Frequent serum electrolyte, CO2 and BUN determinations should be performed early in therapy and periodically thereafter during active diuresis. Any electrolyte abnormalities should be corrected or the drug temporarily withdrawn.
Increases in blood glucose and alterations in glucose tolerance tests have been observed in patients receiving ethacrynic acid.
Lithium generally should not be given with diuretics because they reduce its renal clearance and add a high risk of lithium toxicity. Read circulars for lithium preparations before use of such concomitant therapy.
Ethacrynic acid may increase the ototoxic potential of other drugs such as aminoglycoside and some cephalosporin antibiotics. Their concurrent use should be avoided.
A number of drugs, including ethacrynic acid, have been shown to displace warfarin from plasma protein; a reduction in the usual anticoagulant dosage may be required in patients receiving both drugs.
In some patients, the administration of a non-steroidal anti-inflammatory agent can reduce the diuretic, natriuretic, and antihypertensive effects of loop, potassium-sparing and thiazide diuretics. Therefore, when ethacrynic acid and non-steroidal anti-inflammatory agents are used concomitantly, the patient should be observed closely to determine if the desired effect of the diuretic is obtained.
There was no evidence of a tumorigenic effect in a 79-week oral chronic toxicity study in rats at doses up to 45 times the human dose.
Ethacrynic acid had no effect on fertility in a two-litter study in rats or a two-generation study in mice at 10 times the human dose.
Pregnancy Category B: Reproduction studies in the mouse and rabbit at doses up to 50 times the human dose showed no evidence of external abnormalities of the fetus due to ethacrynic acid.
In a two-litter study in the dog and rat, oral doses of 5 or 20 mg/kg/day (2½ or 10 times the human dose), respectively, did not interfere with pregnancy or with growth and development of the pups. Although there was reduction in the mean body weights of the fetuses in a teratogenic study in the rat at a dose level of 100 mg/kg (50 times the human dose), there was no effect on mortality or postnatal development. Functional and morphologic abnormalities were not observed.
There are, however, no adequate and well-controlled studies in pregnant women. Since animal reproduction studies are not always predictive of human response, ethacrynic acid should be used during pregnancy only if clearly needed.
It is not known whether this drug is excreted in human milk. Because many drugs are excreted in human milk and because of the potential for serious adverse reactions in nursing infants from ethacrynic acid, a decision should be made whether to discontinue nursing or to discontinue the drug, taking into account the importance of the drug to the mother.
There are no well-controlled clinical trials in pediatric patients. The information on oral dosing in pediatric patients, other than infants, is supported by evidence from empiric use in this age group.
For information on oral use in pediatric patients, other than infants, see INDICATIONS AND USAGE and DOSAGE AND ADMINISTRATION.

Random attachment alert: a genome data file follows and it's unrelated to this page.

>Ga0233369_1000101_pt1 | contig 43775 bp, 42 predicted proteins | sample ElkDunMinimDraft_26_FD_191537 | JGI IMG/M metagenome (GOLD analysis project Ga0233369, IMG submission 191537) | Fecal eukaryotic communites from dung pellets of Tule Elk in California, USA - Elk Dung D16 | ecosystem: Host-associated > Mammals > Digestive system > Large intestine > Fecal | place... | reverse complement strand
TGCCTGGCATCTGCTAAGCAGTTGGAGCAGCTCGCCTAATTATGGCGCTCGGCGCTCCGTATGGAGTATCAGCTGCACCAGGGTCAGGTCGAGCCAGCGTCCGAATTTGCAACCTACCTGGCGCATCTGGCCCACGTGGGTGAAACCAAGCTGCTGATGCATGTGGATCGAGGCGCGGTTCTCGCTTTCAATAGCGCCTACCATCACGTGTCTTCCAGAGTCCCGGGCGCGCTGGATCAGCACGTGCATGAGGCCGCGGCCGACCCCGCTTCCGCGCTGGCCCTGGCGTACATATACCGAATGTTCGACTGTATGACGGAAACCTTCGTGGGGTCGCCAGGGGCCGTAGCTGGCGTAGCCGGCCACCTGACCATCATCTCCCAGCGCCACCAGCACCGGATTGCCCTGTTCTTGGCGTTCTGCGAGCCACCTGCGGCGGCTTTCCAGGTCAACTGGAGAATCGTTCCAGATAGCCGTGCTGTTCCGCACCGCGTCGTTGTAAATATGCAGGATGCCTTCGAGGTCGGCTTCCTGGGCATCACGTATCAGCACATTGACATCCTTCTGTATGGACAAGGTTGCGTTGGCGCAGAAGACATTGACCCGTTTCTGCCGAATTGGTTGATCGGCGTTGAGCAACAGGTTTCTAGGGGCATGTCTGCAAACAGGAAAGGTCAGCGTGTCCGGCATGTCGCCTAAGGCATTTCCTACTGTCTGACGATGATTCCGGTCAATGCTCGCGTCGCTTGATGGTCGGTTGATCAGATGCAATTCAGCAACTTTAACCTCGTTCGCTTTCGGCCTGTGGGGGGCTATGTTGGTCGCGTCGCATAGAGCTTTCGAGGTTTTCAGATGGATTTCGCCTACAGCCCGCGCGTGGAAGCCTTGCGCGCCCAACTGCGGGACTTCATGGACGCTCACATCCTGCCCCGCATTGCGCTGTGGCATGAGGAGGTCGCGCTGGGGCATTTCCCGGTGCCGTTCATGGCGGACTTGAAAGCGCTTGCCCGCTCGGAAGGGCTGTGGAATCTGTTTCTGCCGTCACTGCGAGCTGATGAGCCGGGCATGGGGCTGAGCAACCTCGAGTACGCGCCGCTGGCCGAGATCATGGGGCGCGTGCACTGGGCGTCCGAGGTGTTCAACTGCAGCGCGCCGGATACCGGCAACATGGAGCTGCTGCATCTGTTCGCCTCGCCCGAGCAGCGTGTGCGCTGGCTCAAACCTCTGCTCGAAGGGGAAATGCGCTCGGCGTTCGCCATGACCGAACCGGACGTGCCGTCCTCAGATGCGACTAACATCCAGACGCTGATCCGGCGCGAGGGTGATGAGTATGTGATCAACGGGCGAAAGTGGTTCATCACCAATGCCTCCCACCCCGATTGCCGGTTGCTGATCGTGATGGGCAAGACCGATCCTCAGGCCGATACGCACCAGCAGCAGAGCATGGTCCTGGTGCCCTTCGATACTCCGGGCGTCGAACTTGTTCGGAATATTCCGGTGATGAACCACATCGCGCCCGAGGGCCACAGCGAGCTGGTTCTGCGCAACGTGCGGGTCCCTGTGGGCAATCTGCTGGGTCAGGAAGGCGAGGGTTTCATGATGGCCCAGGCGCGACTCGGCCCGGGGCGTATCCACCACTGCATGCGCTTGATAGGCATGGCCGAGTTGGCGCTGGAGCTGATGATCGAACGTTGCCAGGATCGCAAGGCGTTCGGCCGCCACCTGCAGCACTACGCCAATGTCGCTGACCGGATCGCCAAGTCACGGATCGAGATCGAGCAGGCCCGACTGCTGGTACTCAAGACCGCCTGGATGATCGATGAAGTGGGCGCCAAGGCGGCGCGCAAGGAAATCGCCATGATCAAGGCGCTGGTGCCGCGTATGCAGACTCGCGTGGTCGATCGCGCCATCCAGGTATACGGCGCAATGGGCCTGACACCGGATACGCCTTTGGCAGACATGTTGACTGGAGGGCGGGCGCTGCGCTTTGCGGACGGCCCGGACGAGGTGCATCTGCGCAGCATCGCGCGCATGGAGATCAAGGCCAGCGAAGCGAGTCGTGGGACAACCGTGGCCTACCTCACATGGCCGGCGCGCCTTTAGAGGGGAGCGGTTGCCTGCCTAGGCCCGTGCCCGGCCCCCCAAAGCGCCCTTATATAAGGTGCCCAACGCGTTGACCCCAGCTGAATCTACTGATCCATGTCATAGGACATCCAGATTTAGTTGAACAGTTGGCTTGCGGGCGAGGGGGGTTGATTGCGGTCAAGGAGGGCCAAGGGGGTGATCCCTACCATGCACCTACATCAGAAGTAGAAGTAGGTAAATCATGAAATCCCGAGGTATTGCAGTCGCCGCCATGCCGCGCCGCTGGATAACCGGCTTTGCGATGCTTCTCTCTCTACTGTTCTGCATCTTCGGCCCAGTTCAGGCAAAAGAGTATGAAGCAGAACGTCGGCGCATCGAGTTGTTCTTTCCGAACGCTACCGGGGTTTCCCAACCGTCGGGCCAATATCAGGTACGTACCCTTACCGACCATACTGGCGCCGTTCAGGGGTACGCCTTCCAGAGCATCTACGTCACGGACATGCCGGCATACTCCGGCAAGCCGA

Safety and effectiveness of oral use in infants have not been established (see CONTRAINDICATIONS).
Of the total number of subjects in clinical studies of ethacrynic acid, approximately 224 patients (21%) were 65 to 74 years of age, while approximately 100 patients (9%) were 75 years of age and over. No overall differences in safety or effectiveness were observed between these subjects and younger subjects, and other reported clinical experience has not identified differences in responses between the elderly and younger patients, but greater sensitivity of some older individuals cannot be ruled out (see WARNINGS).
This drug is known to be substantially excreted by the kidney, and the risk of toxic reactions to this drug may be greater in patients with impaired renal function. Because elderly patients are more likely to have decreased renal function, care should be taken in dose selection, and it may be useful to monitor renal function (see CONTRAINDICATIONS).
Anorexia, malaise, abdominal discomfort or pain, dysphagia, nausea, vomiting, and diarrhea have occurred. These are more frequent with large doses or after one to three months of continuous therapy. A few patients have had sudden onset of profuse, watery diarrhea. Discontinue ethacrynic acid if diarrhea is severe and do not give it again. Gastrointestinal bleeding has occurred in some patients. Rarely, acute pancreatitis has been reported.
Reversible hyperuricemia and acute gout have been reported. Acute symptomatic hypoglycemia with convulsions occurred in two uremic patients who received doses above those recommended. Hyperglycemia has been reported. Rarely, jaundice and abnormal liver function tests have been reported in seriously ill patients
receiving multiple drug therapy, including ethacrynic acid.
Agranulocytosis or severe neutropenia has been reported in a few critically ill patients also receiving agents known to produce this effect. Thrombocytopenia has been reported rarely. Henoch-Schönlein purpura has been reported rarely in patients with rheumatic heart disease receiving multiple drug therapy, including ethacrynic acid.